In 2005, Tanksley, a Philadelphia actor and producer, created a three-episode television pilot, Cream, for which he received a copyright. In 2015, Fox Television debuted a new series, Empire, from award-winning producer and director Lee Daniels. Tanksley sued, claiming that Empire infringed on his copyright of Cream. The district court found no substantial similarity between the two shows and dismissed. The Third Circuit affirmed. Superficial similarities notwithstanding, Cream and Empire are not substantially similar as a matter of law. The shared premise of the shows—an African-American, male record executive— is unprotectable. These characters fit squarely within the class of “prototypes” to which copyright protection has never extended. Considering the protectable elements of Cream, “no reasonable jury, properly instructed, could find that the two works are substantially similar.” View "Tanksley v. Daniels" on Justia Law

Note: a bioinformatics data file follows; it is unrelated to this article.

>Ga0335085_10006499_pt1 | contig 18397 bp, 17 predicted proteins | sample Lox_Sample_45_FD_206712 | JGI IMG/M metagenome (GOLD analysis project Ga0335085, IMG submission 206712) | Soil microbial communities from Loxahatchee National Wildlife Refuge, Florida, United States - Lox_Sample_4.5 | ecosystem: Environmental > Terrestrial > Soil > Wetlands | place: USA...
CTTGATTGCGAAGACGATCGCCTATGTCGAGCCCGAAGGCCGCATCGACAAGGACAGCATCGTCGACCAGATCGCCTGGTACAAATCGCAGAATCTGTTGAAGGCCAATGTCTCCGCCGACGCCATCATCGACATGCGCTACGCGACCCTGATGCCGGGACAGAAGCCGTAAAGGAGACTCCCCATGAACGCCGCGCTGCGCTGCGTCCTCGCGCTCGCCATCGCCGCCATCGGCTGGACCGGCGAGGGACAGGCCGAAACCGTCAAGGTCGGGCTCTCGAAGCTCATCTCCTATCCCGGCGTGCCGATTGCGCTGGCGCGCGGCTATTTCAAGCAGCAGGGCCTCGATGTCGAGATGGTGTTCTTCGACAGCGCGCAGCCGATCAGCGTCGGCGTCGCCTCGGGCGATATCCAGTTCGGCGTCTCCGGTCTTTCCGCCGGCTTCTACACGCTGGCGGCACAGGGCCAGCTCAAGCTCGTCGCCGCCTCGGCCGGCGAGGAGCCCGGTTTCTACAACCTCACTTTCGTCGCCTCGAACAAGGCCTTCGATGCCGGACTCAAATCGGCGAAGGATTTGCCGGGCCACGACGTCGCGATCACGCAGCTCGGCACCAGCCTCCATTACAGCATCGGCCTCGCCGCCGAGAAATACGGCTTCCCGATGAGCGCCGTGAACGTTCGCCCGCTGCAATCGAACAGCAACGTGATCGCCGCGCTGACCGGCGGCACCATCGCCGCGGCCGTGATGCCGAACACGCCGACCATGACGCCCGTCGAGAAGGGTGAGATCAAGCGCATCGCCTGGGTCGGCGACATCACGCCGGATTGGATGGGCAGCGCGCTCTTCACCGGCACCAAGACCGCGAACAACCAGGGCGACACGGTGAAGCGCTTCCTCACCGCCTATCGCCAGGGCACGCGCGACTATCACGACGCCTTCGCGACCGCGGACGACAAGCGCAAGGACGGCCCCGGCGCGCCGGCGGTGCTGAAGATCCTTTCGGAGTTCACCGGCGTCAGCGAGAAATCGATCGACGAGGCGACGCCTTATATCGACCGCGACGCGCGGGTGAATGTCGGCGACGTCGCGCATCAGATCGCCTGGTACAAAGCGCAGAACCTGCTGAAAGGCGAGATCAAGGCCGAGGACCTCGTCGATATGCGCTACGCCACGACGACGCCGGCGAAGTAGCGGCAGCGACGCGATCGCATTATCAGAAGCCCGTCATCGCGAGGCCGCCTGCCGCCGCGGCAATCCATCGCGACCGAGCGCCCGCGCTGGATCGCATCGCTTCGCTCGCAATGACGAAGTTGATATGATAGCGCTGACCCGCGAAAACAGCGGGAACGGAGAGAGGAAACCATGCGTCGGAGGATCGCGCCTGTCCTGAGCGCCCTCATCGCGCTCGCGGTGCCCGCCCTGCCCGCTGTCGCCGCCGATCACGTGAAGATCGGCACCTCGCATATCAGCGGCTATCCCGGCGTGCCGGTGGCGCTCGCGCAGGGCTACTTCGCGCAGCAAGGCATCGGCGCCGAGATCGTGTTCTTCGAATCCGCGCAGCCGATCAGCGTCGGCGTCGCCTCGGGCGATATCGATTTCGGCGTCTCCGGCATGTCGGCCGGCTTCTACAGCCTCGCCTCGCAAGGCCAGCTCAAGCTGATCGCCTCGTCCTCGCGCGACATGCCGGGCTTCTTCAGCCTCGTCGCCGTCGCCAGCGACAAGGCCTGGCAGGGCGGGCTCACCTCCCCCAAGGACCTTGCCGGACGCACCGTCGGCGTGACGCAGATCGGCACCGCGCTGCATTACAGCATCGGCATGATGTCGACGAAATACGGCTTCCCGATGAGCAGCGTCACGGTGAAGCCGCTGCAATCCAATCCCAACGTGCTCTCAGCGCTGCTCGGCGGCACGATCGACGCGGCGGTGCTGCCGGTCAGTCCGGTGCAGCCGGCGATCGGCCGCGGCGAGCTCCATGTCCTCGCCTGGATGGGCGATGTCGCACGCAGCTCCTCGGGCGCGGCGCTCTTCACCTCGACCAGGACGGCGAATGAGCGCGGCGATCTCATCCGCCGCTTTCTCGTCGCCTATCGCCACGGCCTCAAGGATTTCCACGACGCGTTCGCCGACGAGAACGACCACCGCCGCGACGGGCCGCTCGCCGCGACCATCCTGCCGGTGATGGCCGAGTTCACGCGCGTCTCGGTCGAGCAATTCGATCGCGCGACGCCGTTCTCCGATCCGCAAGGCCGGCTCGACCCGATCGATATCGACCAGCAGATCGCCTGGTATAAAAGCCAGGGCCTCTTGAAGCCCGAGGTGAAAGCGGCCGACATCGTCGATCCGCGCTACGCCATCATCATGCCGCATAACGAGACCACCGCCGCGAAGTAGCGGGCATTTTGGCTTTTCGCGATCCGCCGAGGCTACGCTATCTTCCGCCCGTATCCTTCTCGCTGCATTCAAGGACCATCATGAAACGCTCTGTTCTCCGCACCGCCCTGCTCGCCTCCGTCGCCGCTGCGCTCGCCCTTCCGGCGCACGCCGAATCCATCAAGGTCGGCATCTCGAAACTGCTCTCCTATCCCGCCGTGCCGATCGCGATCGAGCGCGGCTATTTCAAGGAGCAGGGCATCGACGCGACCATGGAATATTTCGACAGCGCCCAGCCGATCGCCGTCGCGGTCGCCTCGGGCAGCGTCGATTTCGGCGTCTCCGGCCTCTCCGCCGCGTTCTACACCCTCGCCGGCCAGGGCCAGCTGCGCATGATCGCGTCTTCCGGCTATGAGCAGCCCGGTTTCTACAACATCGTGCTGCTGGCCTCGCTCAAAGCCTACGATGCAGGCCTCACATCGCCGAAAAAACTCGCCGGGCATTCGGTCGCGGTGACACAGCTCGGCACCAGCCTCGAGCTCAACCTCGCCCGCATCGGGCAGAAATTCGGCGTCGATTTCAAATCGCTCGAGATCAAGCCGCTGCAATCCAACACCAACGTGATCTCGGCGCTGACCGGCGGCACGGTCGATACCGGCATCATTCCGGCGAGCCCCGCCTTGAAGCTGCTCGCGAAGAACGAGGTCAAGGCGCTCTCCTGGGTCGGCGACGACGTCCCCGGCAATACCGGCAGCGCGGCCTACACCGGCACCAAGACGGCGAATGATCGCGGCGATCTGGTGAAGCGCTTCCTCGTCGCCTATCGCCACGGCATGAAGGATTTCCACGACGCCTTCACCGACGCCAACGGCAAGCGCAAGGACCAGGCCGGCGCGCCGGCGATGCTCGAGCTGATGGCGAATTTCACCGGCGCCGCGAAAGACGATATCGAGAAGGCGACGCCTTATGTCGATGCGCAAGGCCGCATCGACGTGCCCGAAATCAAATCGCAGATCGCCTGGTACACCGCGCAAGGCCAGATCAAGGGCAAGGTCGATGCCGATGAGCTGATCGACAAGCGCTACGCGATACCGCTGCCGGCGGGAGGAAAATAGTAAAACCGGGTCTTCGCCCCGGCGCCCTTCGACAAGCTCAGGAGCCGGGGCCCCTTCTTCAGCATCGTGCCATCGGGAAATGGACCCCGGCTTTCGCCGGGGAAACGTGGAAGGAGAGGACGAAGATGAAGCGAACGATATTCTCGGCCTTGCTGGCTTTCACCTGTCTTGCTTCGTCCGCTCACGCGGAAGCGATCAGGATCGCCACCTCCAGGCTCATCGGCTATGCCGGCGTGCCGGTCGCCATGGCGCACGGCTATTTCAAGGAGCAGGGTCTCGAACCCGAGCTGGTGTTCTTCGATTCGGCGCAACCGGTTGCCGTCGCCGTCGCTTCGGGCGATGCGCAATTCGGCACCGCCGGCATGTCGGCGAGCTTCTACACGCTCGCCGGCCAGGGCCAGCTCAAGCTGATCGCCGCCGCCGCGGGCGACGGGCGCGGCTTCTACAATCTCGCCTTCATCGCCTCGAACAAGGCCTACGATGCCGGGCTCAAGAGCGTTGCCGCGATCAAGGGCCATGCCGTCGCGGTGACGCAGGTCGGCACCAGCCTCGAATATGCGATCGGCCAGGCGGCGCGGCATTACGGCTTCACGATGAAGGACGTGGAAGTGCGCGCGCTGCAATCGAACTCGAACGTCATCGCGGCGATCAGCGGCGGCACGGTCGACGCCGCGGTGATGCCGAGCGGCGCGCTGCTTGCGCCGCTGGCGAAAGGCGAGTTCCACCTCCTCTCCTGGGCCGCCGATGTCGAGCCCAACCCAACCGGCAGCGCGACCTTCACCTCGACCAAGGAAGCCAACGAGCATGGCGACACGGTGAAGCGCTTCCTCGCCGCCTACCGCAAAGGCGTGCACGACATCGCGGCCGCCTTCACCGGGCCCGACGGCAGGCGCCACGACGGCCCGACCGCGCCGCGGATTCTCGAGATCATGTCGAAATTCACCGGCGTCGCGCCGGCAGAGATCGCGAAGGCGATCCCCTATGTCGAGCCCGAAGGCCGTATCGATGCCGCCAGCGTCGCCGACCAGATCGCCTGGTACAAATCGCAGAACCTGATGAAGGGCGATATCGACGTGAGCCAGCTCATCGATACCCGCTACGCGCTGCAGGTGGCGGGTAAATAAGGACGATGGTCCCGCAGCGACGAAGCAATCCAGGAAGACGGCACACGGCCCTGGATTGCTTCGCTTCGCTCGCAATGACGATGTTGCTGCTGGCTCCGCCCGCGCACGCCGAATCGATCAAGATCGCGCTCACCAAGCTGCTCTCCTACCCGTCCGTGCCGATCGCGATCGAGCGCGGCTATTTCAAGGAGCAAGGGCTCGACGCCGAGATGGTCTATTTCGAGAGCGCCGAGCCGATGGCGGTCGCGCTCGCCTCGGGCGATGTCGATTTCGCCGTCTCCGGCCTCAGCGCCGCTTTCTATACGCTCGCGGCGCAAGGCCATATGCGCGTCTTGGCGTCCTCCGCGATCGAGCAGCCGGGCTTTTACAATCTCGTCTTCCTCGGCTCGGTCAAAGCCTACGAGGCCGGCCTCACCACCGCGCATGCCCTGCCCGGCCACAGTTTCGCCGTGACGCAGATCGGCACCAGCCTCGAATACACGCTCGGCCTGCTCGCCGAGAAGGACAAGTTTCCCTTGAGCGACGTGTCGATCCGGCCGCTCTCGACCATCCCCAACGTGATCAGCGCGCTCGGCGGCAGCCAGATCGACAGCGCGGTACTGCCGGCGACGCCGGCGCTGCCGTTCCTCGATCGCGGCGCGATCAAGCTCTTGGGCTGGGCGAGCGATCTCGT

Leonard takes photographs of stem cells using electron microscopes. Only a few photographers engage in this highly technical type of photography. The images first appear in black and white, and Leonard uses his “artistic judgment” to enhance the photos in color. Leonard created the images at issue in the 1990s but did not register them with the Copyright Office until 2007, when he planned to file suit. Stemtech “formulates” and sells nutritional supplement products through thousands of distributors. In 2006, Stemtech contacted Leonard about using Image for its internal magazine and its website. Stemtech declined to license the image for website use because the price was too high but used the image twice in its magazine. Leonard billed Stemtech $950 but was only paid $500. Stemtech then used the images without a license in its other promotional materials, including websites, In 2007, Leonard discovered his images on numerous Stemtech-affiliated websites. He took screenshots of and archived the webpages and retained copies of emails he sent to the contacts on various sites. When Stemtech refused Leonard’s requests, Leonard filed suit for copyright infringement. A jury returned a $1.6 million verdict in Leonard’s favor. The Third Circuit affirmed, rejecting challenges to various rulings, but vacated the district court’s denial of Leonard’s request for pre-judgment interest. View "Leonard v. Stemtech Int'l, Inc" on Justia Law